Lethem’s power capacity to triple with new energy projects

By Navendra Seoraj
PRIMARY production has been the hallmark of the local economy, mainly because secondary production- manufacturing- has been constrained by the absence of reliable and cheap energy, something which the new government is looking to address, incrementally, through its revised energy mix, which includes tripling the power in Lethem, Region Nine (Upper Takutu-Upper Essequibo).

Energy and electricity, particularly from a renewable source, are undoubtedly critical elements to the growth of an economy and the welfare of people, as they catalyse advancement on all fronts.

The government, after reviewing the nation’s energy mix, has crafted a strategy which would move Guyana towards energy efficiency, said Vice-President, Bharrat Jagdeo, during a press briefing at the Arthur Chung Conference Centre, last Friday.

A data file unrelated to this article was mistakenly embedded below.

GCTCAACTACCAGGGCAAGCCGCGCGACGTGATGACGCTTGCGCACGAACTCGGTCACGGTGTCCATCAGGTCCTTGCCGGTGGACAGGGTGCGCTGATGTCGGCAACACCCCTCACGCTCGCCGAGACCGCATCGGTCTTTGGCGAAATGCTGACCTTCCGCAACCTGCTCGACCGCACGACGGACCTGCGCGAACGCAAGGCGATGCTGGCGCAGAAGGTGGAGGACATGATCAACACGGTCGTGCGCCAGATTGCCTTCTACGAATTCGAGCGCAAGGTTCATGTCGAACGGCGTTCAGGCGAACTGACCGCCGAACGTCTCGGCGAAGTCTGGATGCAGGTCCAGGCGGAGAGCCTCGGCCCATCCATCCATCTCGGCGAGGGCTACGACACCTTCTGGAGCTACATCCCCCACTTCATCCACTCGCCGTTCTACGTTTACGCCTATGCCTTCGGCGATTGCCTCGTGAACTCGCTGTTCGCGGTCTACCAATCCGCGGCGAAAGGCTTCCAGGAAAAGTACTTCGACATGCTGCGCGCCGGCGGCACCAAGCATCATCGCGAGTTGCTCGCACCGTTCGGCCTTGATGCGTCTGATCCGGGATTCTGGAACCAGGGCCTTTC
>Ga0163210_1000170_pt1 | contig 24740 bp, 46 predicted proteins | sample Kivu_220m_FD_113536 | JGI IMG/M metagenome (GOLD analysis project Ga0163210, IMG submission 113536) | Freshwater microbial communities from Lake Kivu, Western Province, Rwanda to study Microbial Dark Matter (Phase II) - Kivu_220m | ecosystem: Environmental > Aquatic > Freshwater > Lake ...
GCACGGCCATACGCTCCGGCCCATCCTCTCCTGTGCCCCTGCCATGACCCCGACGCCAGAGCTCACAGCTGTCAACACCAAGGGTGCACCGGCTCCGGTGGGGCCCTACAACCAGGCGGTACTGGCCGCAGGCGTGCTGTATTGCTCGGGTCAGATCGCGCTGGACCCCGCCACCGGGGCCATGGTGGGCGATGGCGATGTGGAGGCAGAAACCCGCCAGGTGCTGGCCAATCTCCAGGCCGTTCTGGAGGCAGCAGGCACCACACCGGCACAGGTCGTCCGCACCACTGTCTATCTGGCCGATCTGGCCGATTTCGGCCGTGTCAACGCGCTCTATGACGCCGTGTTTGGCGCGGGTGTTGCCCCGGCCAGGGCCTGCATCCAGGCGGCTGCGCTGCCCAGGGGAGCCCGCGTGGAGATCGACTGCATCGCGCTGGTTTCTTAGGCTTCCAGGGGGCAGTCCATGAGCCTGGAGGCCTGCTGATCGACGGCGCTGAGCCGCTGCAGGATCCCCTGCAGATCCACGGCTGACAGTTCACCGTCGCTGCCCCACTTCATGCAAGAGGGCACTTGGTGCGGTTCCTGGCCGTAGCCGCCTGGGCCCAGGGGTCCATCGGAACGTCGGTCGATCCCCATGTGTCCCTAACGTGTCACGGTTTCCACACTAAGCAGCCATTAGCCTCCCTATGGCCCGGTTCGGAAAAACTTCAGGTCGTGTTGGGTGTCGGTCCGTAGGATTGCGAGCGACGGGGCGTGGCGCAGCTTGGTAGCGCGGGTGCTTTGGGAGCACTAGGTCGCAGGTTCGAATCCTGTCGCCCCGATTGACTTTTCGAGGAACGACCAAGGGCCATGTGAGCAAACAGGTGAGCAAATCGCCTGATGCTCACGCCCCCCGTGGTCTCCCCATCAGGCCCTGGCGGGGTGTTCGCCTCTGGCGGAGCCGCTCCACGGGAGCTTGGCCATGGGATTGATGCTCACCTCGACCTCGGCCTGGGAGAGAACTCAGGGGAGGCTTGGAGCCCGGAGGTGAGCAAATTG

An aerial view of Lethem

“We have had a serious review of almost all of the small systems that we have had. In the last couple of weeks, we have approved contracts to do hydropower at Kumu [Lethem]…we had to look back at what was planned, so we would get 1.5 megawatts from that and we have to rehabilitate Moco Moco which would be another .7 megawatt. So that is 2.2 megawatts and just last week we approved a one megawatt solar farm…,” said Jagdeo.

The aggregate supply of 2.2 megawatts plus the one megawatt produced by the solar farm would give Lethem three times its current capacity. The town’s peak demand is about 1.1 megawatt of power.

“We would have almost triple the capacity and this is all coming from renewable energy, which would allow a massive growth in industrial estates and industrial plants for that area, and also residential purposes,” said Vice-President Jagdeo.

Sitting at the southern end of Guyana, Lethem borders Brazil, which is a known economic powerhouse in South America. The availability of reliable and cheap electricity would, therefore, inevitably draw consumers and developers to Lethem.

“If the entire Lethem is running on renewable energy, money is saved; there would be a budgetary balance of payments impact, welfare impact and a business impact,” Jagdeo reasoned.